A lot of talk among commentators lately has focused on the death of equity investing due to the decline in value of the indexes over the past decade or so.
In his latest note to clients, Belski writes that is another reason to be bullish on stocks–secular bull markets usually are preceded by “lost decades” like the one we just saw.
Belski points to this chart, showing how 10-year returns on the S&P 500 recently went positive:
Photo: BMO Capital Markets
Belski writes that we’re entering a “very long period of expansion” in the stock market:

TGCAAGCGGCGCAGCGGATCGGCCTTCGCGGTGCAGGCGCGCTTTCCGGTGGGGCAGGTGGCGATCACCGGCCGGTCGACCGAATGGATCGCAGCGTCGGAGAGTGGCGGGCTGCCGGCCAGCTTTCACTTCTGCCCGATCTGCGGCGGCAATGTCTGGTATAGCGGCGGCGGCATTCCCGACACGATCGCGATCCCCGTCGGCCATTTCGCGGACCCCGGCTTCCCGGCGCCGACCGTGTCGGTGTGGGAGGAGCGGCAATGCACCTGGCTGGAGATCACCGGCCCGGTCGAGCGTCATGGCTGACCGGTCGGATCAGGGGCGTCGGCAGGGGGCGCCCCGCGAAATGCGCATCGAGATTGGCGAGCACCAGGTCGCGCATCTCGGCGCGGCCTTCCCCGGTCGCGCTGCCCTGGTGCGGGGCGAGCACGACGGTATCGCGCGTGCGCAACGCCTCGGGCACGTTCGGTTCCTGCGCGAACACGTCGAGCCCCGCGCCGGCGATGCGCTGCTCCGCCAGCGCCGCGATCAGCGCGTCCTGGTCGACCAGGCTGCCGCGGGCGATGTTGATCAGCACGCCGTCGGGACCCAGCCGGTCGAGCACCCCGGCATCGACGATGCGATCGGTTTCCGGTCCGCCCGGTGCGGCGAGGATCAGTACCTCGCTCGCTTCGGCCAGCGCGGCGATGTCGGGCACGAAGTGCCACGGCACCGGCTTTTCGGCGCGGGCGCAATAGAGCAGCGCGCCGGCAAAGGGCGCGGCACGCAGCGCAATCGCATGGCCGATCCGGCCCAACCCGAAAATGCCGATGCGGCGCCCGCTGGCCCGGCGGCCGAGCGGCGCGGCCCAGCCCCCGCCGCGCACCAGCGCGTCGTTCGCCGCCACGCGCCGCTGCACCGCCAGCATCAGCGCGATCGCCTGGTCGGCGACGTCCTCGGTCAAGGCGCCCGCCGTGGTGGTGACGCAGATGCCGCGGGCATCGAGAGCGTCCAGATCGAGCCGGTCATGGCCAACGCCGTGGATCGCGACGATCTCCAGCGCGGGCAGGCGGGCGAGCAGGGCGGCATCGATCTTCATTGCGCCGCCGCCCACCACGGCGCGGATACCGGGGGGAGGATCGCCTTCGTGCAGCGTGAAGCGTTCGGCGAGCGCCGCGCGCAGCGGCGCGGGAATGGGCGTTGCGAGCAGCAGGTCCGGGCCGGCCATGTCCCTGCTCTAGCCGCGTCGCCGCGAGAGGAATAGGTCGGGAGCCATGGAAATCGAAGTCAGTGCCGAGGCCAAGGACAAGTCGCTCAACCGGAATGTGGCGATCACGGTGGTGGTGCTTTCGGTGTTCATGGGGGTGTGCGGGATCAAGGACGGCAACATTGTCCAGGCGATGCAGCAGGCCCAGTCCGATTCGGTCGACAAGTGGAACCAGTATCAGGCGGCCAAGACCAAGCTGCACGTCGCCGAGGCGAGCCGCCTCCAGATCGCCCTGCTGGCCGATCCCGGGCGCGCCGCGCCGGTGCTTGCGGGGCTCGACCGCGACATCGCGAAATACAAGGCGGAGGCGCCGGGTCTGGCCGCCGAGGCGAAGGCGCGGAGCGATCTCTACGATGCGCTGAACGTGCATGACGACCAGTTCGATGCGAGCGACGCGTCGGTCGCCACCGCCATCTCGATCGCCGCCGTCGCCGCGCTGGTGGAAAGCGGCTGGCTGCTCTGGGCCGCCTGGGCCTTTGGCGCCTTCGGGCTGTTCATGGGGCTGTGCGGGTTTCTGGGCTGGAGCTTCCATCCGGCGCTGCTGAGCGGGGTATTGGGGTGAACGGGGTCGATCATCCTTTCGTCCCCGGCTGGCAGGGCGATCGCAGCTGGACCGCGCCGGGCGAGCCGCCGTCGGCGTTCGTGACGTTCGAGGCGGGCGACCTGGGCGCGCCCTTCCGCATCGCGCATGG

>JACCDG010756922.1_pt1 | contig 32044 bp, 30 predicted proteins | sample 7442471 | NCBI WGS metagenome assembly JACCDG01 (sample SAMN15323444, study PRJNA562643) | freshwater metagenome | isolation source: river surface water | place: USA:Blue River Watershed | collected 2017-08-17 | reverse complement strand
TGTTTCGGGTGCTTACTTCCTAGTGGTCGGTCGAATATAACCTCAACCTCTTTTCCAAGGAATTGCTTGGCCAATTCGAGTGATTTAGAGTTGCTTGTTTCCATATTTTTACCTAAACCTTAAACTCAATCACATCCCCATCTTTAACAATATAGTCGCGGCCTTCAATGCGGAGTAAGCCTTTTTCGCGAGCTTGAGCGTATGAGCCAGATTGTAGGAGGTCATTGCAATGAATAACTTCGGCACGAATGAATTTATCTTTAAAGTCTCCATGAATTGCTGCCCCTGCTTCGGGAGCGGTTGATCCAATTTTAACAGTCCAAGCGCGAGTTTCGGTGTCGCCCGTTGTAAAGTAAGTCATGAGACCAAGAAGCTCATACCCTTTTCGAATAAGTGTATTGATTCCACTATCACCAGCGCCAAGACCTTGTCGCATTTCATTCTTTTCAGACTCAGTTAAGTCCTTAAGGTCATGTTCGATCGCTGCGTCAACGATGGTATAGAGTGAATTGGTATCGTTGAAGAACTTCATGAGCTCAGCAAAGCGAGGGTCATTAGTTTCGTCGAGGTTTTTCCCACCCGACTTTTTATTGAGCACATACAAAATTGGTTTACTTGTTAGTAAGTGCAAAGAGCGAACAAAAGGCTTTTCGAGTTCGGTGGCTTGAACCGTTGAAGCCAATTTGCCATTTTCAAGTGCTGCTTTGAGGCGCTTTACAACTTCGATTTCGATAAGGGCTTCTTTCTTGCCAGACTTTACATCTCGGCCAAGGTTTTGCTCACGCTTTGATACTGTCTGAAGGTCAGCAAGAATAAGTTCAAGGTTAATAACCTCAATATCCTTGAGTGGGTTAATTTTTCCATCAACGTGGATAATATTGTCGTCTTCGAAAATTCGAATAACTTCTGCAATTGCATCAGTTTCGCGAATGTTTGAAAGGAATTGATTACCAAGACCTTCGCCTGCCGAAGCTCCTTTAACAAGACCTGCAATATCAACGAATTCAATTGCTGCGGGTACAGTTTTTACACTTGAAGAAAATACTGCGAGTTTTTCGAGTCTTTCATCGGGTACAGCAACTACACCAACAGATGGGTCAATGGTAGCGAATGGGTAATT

As Chart 6 illustrates, stocks typically enter a very long period of expansion after emerging from a period of negative 10-year returns (10-year returns became positive in February 2011 in the current cycle). In addition, a closer inspection reveals that returns are not as volatile as some might suggest. In fact, based on all rolling monthly holding periods since WWII, the worst annualized return for any 10-year period was -5.1% (1999-2009). Furthermore, returns were negative less than 10% of the time. Thus, it can be inferred that extending one’s time horizon can greatly reduce the probability of investment loss. This leads us to another point: we continue to be surprised by those investors who argue that “it is different this time.” To be sure, so some investment cycles are stronger or longer, while others are weaker or shorter. However, investment trends have remained remarkably consistent from one cycle to the next (with the exception of bubbles).
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